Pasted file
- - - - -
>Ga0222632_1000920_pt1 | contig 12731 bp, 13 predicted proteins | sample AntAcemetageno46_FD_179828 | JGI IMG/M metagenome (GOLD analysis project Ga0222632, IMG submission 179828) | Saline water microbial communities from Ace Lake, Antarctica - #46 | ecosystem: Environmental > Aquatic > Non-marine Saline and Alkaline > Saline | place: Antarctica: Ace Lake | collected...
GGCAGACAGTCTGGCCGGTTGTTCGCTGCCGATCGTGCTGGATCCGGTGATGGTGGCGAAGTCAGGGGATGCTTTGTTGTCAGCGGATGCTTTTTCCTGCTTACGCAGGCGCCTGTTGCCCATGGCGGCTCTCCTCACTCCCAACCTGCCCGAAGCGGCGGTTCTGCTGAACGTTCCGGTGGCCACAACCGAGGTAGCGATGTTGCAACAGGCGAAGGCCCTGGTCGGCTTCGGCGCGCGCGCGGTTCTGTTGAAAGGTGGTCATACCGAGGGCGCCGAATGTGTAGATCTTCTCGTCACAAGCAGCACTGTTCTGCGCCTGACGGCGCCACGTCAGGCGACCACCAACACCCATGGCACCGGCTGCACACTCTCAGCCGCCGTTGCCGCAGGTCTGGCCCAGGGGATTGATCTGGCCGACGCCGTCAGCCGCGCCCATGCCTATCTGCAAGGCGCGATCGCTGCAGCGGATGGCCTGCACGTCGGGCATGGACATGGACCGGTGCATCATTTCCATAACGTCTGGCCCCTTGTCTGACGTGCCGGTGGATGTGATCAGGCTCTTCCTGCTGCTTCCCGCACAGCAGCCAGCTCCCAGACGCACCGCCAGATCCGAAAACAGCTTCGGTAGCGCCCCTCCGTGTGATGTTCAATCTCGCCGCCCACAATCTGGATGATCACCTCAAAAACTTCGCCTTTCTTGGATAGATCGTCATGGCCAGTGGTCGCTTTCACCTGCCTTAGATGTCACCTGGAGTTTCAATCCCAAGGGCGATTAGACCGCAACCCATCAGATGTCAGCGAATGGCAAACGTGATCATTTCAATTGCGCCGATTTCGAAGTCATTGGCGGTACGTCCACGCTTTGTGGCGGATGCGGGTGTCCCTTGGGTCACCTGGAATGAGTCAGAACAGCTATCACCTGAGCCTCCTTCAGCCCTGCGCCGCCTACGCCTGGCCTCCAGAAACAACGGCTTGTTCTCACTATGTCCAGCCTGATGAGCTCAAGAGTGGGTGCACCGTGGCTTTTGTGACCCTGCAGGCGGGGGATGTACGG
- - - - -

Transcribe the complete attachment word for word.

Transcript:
>Ga0222632_1000920_pt1 | contig 12731 bp, 13 predicted proteins | sample AntAcemetageno46_FD_179828 | JGI IMG/M metagenome (GOLD analysis project Ga0222632, IMG submission 179828) | Saline water microbial communities from Ace Lake, Antarctica - #46 | ecosystem: Environmental > Aquatic > Non-marine Saline and Alkaline > Saline | place: Antarctica: Ace Lake | collected...
GGCAGACAGTCTGGCCGGTTGTTCGCTGCCGATCGTGCTGGATCCGGTGATGGTGGCGAAGTCAGGGGATGCTTTGTTGTCAGCGGATGCTTTTTCCTGCTTACGCAGGCGCCTGTTGCCCATGGCGGCTCTCCTCACTCCCAACCTGCCCGAAGCGGCGGTTCTGCTGAACGTTCCGGTGGCCACAACCGAGGTAGCGATGTTGCAACAGGCGAAGGCCCTGGTCGGCTTCGGCGCGCGCGCGGTTCTGTTGAAAGGTGGTCATACCGAGGGCGCCGAATGTGTAGATCTTCTCGTCACAAGCAGCACTGTTCTGCGCCTGACGGCGCCACGTCAGGCGACCACCAACACCCATGGCACCGGCTGCACACTCTCAGCCGCCGTTGCCGCAGGTCTGGCCCAGGGGATTGATCTGGCCGACGCCGTCAGCCGCGCCCATGCCTATCTGCAAGGCGCGATCGCTGCAGCGGATGGCCTGCACGTCGGGCATGGACATGGACCGGTGCATCATTTCCATAACGTCTGGCCCCTTGTCTGACGTGCCGGTGGATGTGATCAGGCTCTTCCTGCTGCTTCCCGCACAGCAGCCAGCTCCCAGACGCACCGCCAGATCCGAAAACAGCTTCGGTAGCGCCCCTCCGTGTGATGTTCAATCTCGCCGCCCACAATCTGGATGATCACCTCAAAAACTTCGCCTTTCTTGGATAGATCGTCATGGCCAGTGGTCGCTTTCACCTGCCTTAGATGTCACCTGGAGTTTCAATCCCAAGGGCGATTAGACCGCAACCCATCAGATGTCAGCGAATGGCAAACGTGATCATTTCAATTGCGCCGATTTCGAAGTCATTGGCGGTACGTCCACGCTTTGTGGCGGATGCGGGTGTCCCTTGGGTCACCTGGAATGAGTCAGAACAGCTATCACCTGAGCCTCCTTCAGCCCTGCGCCGCCTACGCCTGGCCTCCAGAAACAACGGCTTGTTCTCACTATGTCCAGCCTGATGAGCTCAAGAGTGGGTGCACCGTGGCTTTTGTGACCCTGCAGGCGGGGGATGTACGG